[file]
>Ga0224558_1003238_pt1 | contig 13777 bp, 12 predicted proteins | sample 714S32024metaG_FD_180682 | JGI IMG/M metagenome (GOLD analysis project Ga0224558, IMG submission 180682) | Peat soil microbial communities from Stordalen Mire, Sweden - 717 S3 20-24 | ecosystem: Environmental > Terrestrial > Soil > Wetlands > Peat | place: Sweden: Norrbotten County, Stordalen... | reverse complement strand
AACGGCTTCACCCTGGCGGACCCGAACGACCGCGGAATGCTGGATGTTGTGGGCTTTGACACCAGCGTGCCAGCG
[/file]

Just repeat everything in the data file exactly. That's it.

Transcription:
>Ga0224558_1003238_pt1 | contig 13777 bp, 12 predicted proteins | sample 714S32024metaG_FD_180682 | JGI IMG/M metagenome (GOLD analysis project Ga0224558, IMG submission 180682) | Peat soil microbial communities from Stordalen Mire, Sweden - 717 S3 20-24 | ecosystem: Environmental > Terrestrial > Soil > Wetlands > Peat | place: Sweden: Norrbotten County, Stordalen... | reverse complement strand
AACGGCTTCACCCTGGCGGACCCGAACGACCGCGGAATGCTGGATGTTGTGGGCTTTGACACCAGCGTGCCAGCG